language = "English",
volume = "7",
pages = "448--453",
journal = "Australasian Medical Journal",
issn = "1836-1935",
publisher = "The Australasian Medical Journal Pty. Ltd.",
number = "11",

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TY - JOUR

T1 - The effectiveness of self-directed learning (SDL) for teaching physiology to first-year medical students

AU - Pai, Kirtana M.

AU - Rao, K. Raghavendra

AU - Punja, Dhiren

AU - Kamath, Asha

PY - 2014

Y1 - 2014

N2 - Aims The primary aim was to find out if there was any benefit of supplementing self-directed learning activity with a traditional lecture on two different topics in physiology for first-year medical students.Method Two batches of first-year Bachelor of Medicine and Bachelor of Surgery (MBBS) (Batch A and Batch B) comprising 125 students each, received an SDL session on Morphological classification of anaemia. The students belonging to Batch A received a one-hour lecture on the same topic three days prior to the SDL session. The students were given a 10 multiple choice questions (MCQ) test for a maximum of 10 marks immediately following the SDL session. The next topic, Conducting system of the heart, disorders and conduction blocks was taught to both batches in traditional lecture format. This was followed by an SDL session on the same topic for Batch A only. The students were evaluated with a MCQ test for a maximum of 10 marks.Results The mean test scores on the first topic were 4.38±2.06 (n=119) and 4.17±1.71 (n=118) for Batch A and Batch B, respectively. The mean test scores on the second topic were 5.4± 1.54 (n=112) and 5.15±1.37 (n=107) for Batch A and Batch B, respectively. There was no significant difference between the groups.Conclusion For first-year medical students, SDL is an effective teaching strategy for learning physiology. However, no additional benefit is gained by supplementing SDL with a lecture to facilitate learning physiology.Background Self-directed learning (SDL) has become popular in medical curricula and has been advocated as an effective learning strategy for medical students to develop competence in knowledge acquisition.

AB - Aims The primary aim was to find out if there was any benefit of supplementing self-directed learning activity with a traditional lecture on two different topics in physiology for first-year medical students.Method Two batches of first-year Bachelor of Medicine and Bachelor of Surgery (MBBS) (Batch A and Batch B) comprising 125 students each, received an SDL session on Morphological classification of anaemia. The students belonging to Batch A received a one-hour lecture on the same topic three days prior to the SDL session. The students were given a 10 multiple choice questions (MCQ) test for a maximum of 10 marks immediately following the SDL session. The next topic, Conducting system of the heart, disorders and conduction blocks was taught to both batches in traditional lecture format. This was followed by an SDL session on the same topic for Batch A only. The students were evaluated with a MCQ test for a maximum of 10 marks.Results The mean test scores on the first topic were 4.38±2.06 (n=119) and 4.17±1.71 (n=118) for Batch A and Batch B, respectively. The mean test scores on the second topic were 5.4± 1.54 (n=112) and 5.15±1.37 (n=107) for Batch A and Batch B, respectively. There was no significant difference between the groups.Conclusion For first-year medical students, SDL is an effective teaching strategy for learning physiology. However, no additional benefit is gained by supplementing SDL with a lecture to facilitate learning physiology.Background Self-directed learning (SDL) has become popular in medical curricula and has been advocated as an effective learning strategy for medical students to develop competence in knowledge acquisition.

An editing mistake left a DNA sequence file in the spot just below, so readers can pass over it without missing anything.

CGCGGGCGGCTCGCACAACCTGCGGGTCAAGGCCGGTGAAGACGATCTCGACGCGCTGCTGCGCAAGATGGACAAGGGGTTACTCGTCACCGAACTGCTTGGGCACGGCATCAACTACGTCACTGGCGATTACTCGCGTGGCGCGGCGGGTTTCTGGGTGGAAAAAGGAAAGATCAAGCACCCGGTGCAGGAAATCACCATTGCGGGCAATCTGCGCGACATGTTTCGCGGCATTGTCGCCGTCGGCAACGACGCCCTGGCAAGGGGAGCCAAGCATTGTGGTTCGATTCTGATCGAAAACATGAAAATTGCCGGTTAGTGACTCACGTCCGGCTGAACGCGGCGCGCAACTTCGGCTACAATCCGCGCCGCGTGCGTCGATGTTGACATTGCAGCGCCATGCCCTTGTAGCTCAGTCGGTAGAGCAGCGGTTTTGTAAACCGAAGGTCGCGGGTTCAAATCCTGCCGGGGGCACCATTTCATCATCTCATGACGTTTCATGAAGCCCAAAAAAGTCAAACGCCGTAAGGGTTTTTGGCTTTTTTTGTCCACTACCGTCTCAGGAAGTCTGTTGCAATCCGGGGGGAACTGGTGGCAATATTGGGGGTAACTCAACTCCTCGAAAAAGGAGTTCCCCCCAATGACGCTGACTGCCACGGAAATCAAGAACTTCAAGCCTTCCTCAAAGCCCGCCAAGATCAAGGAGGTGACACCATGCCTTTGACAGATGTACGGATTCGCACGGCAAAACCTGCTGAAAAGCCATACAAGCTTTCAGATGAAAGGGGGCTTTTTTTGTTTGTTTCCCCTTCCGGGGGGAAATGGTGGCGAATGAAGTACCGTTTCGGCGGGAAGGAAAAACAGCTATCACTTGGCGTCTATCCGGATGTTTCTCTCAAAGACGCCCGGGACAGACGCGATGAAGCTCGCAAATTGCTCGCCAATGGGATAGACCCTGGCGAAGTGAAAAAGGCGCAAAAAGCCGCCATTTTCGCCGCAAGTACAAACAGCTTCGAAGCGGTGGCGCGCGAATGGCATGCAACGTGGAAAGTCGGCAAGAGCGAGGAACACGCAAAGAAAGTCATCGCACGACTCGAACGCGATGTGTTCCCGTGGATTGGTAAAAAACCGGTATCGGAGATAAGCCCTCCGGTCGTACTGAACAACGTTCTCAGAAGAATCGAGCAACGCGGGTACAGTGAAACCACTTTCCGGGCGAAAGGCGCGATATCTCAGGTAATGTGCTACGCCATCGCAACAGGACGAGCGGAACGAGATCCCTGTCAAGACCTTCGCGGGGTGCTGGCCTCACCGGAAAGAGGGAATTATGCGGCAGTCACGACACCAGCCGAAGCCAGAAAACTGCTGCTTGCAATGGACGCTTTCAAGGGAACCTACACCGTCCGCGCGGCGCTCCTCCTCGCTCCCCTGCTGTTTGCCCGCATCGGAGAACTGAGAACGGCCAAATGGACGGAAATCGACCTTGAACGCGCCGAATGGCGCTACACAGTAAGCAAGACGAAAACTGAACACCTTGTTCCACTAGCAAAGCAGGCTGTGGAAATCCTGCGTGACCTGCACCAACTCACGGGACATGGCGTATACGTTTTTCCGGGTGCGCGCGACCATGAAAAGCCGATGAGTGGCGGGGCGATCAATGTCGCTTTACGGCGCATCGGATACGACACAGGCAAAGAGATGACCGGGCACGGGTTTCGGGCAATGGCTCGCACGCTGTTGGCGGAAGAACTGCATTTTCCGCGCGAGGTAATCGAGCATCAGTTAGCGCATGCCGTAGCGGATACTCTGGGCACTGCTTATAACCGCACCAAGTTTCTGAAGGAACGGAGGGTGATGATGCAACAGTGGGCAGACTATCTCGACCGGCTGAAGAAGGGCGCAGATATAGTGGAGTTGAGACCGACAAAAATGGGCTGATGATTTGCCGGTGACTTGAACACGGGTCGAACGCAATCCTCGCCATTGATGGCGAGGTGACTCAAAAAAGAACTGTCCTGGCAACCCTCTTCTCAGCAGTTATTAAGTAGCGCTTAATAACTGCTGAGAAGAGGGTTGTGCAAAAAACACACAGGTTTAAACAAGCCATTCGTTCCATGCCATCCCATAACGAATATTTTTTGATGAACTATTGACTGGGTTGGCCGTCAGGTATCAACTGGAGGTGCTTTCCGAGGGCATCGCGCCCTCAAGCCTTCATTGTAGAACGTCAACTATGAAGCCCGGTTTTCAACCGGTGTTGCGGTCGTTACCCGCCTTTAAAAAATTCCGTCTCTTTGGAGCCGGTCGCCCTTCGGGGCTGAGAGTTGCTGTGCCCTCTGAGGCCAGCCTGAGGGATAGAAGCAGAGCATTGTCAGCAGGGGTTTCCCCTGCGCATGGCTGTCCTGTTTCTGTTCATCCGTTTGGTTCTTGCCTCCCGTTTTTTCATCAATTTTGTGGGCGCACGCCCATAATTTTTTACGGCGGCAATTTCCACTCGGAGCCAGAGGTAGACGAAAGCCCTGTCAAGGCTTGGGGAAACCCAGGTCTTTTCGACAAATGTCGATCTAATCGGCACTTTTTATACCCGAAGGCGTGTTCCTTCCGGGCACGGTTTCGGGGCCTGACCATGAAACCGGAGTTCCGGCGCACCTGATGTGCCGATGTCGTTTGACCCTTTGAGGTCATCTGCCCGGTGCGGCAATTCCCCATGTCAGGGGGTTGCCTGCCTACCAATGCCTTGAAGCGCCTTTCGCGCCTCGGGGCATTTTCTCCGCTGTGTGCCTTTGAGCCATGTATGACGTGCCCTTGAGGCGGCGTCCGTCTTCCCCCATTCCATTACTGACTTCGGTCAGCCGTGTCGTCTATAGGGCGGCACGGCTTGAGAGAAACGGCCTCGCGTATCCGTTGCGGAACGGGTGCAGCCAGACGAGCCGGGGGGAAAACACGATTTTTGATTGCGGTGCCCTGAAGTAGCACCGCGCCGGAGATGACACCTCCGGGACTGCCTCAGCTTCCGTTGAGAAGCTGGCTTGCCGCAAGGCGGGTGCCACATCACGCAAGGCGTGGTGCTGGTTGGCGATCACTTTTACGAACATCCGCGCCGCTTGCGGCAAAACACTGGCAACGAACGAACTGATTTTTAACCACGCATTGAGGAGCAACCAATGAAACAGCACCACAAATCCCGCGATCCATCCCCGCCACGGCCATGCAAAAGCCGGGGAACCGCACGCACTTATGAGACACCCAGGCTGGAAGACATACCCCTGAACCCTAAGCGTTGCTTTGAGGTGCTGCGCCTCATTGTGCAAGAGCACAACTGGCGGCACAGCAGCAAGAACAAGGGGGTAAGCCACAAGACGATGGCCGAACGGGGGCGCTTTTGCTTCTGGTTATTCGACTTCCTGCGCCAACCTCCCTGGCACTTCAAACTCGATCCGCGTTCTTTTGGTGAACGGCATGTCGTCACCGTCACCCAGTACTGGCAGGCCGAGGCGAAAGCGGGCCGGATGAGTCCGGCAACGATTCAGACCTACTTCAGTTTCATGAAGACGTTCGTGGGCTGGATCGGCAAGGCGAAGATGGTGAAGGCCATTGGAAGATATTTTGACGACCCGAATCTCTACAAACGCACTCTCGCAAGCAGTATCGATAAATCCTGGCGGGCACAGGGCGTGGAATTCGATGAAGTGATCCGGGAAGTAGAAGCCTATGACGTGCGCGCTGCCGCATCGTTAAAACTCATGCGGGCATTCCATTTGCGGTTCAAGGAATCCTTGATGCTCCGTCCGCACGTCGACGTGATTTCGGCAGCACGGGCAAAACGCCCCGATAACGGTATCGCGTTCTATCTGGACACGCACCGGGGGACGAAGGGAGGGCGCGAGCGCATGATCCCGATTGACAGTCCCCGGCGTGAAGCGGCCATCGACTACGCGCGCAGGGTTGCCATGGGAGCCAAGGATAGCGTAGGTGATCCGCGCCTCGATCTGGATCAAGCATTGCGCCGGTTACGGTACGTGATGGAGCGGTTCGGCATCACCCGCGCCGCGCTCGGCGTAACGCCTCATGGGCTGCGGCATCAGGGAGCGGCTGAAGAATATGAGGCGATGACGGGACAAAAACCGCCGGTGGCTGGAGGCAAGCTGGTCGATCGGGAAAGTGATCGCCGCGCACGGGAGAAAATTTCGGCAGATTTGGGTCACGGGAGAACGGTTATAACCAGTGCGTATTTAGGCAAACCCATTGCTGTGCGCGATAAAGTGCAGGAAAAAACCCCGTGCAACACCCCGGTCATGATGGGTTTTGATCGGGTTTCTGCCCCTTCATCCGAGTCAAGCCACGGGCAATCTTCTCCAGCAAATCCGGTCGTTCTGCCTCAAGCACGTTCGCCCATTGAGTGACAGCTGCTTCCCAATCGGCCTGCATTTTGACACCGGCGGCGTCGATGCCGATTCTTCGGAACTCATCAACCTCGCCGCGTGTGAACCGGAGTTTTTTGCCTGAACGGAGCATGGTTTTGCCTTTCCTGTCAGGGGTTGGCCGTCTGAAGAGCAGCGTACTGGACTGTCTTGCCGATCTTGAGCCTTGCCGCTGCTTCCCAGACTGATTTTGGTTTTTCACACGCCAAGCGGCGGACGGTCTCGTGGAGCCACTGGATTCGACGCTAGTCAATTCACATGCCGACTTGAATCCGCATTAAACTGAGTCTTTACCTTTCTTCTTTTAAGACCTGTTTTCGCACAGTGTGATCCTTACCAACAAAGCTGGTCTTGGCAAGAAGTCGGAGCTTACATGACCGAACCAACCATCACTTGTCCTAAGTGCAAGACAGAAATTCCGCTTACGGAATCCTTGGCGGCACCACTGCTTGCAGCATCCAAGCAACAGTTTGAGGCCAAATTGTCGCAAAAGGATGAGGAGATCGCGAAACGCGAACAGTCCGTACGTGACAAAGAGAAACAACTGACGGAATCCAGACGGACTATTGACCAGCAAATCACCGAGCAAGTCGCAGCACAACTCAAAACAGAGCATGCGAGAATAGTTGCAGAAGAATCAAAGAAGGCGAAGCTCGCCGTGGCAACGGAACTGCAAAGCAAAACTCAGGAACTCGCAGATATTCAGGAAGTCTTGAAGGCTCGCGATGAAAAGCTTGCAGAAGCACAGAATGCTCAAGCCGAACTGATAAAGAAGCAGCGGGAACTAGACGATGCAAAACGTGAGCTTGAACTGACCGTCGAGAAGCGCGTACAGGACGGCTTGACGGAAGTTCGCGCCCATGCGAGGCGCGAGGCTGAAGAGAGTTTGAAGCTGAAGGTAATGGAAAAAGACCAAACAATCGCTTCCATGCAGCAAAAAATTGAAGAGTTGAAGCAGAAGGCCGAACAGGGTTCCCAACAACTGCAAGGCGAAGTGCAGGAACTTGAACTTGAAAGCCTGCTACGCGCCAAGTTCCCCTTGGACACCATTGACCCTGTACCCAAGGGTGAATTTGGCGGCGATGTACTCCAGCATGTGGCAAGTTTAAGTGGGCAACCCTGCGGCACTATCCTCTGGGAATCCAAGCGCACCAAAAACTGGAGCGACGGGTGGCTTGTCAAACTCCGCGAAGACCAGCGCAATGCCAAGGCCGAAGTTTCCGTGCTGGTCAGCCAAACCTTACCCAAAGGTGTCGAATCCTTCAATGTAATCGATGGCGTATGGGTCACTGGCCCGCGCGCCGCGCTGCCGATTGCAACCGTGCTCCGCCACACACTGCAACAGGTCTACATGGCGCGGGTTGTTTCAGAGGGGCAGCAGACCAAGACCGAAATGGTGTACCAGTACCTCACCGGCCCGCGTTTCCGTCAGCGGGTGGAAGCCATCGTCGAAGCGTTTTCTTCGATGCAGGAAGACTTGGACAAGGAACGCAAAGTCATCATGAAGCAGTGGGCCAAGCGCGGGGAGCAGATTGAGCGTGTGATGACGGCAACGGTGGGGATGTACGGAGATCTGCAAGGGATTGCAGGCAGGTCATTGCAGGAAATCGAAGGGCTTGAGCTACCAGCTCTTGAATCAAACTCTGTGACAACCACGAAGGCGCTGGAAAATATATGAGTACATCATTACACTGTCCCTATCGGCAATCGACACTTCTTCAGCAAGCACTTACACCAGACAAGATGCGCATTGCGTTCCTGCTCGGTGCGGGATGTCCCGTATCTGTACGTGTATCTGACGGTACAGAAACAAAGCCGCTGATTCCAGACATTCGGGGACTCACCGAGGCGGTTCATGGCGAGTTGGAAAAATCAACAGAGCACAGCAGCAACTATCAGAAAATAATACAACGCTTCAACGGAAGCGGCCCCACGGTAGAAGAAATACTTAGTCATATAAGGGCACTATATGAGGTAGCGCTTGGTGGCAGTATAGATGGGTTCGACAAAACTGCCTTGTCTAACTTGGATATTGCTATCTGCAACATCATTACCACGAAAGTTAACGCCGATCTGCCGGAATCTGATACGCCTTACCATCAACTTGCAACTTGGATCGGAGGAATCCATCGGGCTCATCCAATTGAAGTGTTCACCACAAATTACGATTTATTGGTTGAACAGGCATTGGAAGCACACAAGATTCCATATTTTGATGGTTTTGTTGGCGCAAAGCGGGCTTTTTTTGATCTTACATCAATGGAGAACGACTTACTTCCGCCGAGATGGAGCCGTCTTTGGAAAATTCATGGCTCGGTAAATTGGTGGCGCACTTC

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DO - 10.4066/AMJ.2014.2211

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JO - Australasian Medical Journal

JF - Australasian Medical Journal

SN - 1836-1935